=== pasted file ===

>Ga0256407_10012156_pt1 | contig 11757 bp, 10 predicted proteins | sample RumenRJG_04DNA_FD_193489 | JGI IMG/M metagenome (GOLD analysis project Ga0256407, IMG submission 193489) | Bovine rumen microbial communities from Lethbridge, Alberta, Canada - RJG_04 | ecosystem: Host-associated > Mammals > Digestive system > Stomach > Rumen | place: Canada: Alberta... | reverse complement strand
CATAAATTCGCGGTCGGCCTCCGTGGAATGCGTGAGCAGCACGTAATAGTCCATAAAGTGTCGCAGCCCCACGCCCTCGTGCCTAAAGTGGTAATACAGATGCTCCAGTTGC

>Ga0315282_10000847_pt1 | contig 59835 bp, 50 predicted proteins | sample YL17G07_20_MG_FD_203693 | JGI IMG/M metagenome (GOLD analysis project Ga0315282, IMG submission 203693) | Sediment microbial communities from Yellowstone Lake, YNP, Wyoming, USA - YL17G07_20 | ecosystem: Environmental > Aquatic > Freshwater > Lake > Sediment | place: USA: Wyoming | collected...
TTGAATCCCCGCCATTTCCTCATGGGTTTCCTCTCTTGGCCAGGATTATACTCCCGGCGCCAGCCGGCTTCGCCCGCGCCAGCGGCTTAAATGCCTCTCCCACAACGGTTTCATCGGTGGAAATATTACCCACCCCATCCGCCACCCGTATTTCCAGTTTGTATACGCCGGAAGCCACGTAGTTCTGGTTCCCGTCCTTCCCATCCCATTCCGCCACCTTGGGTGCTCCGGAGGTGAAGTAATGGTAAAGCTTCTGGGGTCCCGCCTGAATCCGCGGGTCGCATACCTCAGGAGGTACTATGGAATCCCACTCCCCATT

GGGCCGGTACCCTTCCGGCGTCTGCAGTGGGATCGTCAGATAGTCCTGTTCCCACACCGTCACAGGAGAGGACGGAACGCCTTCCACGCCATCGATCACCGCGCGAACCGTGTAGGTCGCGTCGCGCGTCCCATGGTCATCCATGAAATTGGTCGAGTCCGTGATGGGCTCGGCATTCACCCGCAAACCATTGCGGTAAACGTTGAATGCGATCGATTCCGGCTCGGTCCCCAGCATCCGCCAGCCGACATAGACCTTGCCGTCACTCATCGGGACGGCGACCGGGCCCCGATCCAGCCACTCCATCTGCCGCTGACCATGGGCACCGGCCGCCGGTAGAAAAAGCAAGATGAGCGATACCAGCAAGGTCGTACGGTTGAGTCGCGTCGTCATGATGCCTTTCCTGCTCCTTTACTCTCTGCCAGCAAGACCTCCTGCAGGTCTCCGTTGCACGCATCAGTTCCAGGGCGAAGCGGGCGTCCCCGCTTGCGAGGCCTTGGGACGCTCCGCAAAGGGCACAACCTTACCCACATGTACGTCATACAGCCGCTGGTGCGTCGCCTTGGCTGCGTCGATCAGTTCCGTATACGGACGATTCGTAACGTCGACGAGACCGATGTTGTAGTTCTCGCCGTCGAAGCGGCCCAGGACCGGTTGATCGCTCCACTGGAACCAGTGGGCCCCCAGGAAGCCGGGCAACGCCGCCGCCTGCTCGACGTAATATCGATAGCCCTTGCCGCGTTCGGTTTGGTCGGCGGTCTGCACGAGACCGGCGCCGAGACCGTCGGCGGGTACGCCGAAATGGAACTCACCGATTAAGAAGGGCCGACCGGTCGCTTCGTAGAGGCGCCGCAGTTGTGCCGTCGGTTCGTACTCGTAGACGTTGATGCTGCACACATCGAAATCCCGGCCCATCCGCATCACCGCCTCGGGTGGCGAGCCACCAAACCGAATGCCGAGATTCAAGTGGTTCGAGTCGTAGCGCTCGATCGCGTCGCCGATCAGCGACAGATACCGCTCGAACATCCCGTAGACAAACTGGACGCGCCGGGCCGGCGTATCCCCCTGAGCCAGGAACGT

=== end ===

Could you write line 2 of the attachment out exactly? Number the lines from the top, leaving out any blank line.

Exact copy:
CATAAATTCGCGGTCGGCCTCCGTGGAATGCGTGAGCAGCACGTAATAGTCCATAAAGTGTCGCAGCCCCACGCCCTCGTGCCTAAAGTGGTAATACAGATGCTCCAGTTGC